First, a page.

Along with these findings, other research also suggests that certain hotels are experiencing a surge in direct bookings. Take Premier Inn, for instance, whose website accounted for 87% of all its bookings in 2016. That said, at other hotel chains, like Hilton, direct bookings are far lower as they struggle to compete with aggregator sites.
So, what can we learn from Premier Inn? And how can both UK and international hotels increase their direct bookings? Here’s just four factors that could make a difference.
Google’s 2016 Travel Trends report suggests that 60% of searches for travel information come from mobile. Meanwhile, conversion rates have grown 88% on mobile travel sites. So in order to capture some of this search interest – and draw users away from online travel agencies – hotels need to ensure a good mobile UX across all channels and throughout every step of the journey.
This doesn’t only mean in terms of the immediate booking process, either.
Interestingly, hotel apps and mobile bookings are said to lead to greater levels of satisfaction compared to the same technology delivered by a third party or OTA. A survey from J.D. Power found that guests who book through an online travel agency or a mobile app not directly associated with a hotel are more likely to experience a problem and be less satisfied with their stay overall.
This suggests that a mobile strategy is not only important for first-time direct bookings, but to increase the likelihood of repeat direct bookings – as well as long-term loyalty. Features like mobile tickets and check-in can be hugely beneficial for increasing satisfaction and keeping consumers coming back.
Perks and benefits
In order to sway people away from the perceived cheaper and more flexible options provided by travel agents and aggregator sites, hotels and self-accommodation companies must provide clear incentives.
This usually comes in the form of discounts and offers for direct bookings – alongside even greater incentives for joining loyalty programmes. We’ve recently seen many large hotel chains heavily promote this as part of marketing campaigns, specifically Hilton and its ‘Stop Clicking Around’ ads.
As well as highlighting the benefits of being an HHonors member, the campaign also points consumers towards other perks such as free WiFi and arrival gifts.
It is this added value that really sets direct bookings apart from OTAs. But interestingly, it appears to be smaller or independent hotels who are largely capitalising on this, using unique incentives to entice consumers to book direct.
The small Hawaiian hotel chain, Aqua-Aston, offers a free $20 Starbucks gift card if guests book direct. Meanwhile, Hotel Amarano in California offers guests either a $25 credit to use at the hotel’s restaurants or to receive a room upgrade. These incentives are not particularly ground-breaking, but against a third-party site offering nothing much more than the standard cheapest tariff it’s easy to see how it might improve conversions.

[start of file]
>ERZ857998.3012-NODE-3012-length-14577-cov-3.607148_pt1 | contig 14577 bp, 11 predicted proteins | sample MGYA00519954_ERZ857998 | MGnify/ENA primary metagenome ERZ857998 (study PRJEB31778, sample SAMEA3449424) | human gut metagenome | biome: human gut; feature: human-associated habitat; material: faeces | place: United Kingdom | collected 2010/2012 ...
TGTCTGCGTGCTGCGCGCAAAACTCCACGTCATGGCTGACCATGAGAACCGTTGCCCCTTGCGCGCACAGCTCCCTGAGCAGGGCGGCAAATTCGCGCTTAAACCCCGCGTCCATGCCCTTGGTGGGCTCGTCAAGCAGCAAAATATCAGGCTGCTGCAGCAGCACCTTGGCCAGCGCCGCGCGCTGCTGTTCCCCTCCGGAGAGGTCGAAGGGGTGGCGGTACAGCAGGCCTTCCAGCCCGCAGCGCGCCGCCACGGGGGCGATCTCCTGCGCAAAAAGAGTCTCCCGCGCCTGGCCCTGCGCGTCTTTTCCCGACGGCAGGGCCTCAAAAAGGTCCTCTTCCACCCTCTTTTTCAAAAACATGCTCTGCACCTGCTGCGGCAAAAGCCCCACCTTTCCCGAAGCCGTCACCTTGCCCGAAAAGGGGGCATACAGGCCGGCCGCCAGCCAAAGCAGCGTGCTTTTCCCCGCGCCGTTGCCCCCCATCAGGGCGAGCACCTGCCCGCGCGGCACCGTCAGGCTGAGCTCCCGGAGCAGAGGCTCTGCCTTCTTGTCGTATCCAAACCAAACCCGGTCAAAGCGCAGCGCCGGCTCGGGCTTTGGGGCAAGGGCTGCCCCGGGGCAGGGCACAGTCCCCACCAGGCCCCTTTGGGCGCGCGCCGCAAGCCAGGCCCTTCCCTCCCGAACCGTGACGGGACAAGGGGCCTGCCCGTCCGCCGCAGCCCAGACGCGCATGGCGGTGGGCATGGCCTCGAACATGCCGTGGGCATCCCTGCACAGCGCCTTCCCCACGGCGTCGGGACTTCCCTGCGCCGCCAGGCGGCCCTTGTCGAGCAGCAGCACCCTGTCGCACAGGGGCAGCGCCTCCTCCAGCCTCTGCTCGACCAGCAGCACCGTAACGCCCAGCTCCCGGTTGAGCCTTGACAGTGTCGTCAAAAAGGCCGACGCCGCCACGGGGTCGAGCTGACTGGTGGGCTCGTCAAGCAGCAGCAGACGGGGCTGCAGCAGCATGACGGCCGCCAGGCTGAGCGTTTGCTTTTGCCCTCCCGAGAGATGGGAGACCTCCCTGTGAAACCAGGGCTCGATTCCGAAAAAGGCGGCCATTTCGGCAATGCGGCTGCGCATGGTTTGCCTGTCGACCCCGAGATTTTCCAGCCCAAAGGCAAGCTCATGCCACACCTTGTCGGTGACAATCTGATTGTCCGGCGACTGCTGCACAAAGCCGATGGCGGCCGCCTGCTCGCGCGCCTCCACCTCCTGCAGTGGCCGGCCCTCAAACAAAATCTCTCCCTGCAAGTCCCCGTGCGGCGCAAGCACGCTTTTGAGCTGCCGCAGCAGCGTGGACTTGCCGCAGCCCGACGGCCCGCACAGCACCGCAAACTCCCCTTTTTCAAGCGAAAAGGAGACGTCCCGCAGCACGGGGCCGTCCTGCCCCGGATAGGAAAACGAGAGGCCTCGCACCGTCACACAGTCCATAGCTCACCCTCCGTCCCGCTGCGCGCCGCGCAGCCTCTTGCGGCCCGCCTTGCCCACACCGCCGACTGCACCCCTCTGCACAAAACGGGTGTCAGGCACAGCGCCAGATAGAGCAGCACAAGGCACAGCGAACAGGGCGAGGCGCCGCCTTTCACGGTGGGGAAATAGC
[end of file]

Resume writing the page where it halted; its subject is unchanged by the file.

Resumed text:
That being said, incentives don’t always have to involve personal gain. Last year, the Omni Hotels group launched the ‘Say goodnight to hunger’ campaign, which saw the hotel donate to Feeding America for every stay booked directly through the brand’s website. Each donation would provide dinner for a family of four for an entire week.
Not only did this clever strategy enable the hotel to increase the likelihood of direct bookings, but it also contributed to positive brand perception and a reputation as a company that cares about social good.
— Omni Hotels (@OmniHotels) June 22, 2017
One way hotels can enhance incentives is to add personalisation, or any elements that will help to build a direct relationship between the company and consumer. Again, this can be done through loyalty programs, such as HHonors members being able to share preferences in order to customise their hotel stay. However, when it comes to direct bookings, this type of personalisation is most effective early on in the customer journey.
Data is a key enabler, of course, allowing hotels to track and monitor user behaviour. This means that if someone browses and abandons a site before booking, the hotel can re-target them with personalised and tailored messages.
There is the argument that hotels should not dismiss OTAs entirely, as they can help to increase awareness and boost bookings (despite taking a commission). But often consumers tend to browse hotel websites in conjunction with OTAs. This perhaps means the focus should not always be on getting people to visit a site – but on keeping them there. Companies like HotelChamp use technology to do exactly this, using data to engage with potential guests and optimise sites accordingly.
— Hotelchamp (@Hotelchamp_com) July 7, 2017
A final reason that consumers might be swayed towards direct bookings (both on and offline) is any kind of human interaction. Unlike OTAs, which usually involve communication via digital channels, hotels can benefit from reaching out to customers via the telephone.
Telephone communication remains desirable in the US, where 8% of people prefer to book their holidays over the phone versus 4% of other global travellers. Similarly, 15% of US consumers prefer to do it in person compared to 11% elsewhere.
Hoteliers can capitalise on this through online customer service channels, making features like live chat highly visible on homepages. Not only does it offer a one-to-one connection to hotels (which is often absent on OTAs) but it also helps to dispel any queries or concerns which may lead to abandonment.
Click-to-call functionality on mobile is also key, helping to convert customers in the moment of browsing. This is because, in such a competitive market, an immediate answer could potentially mean the difference between a direct or abandoned booking.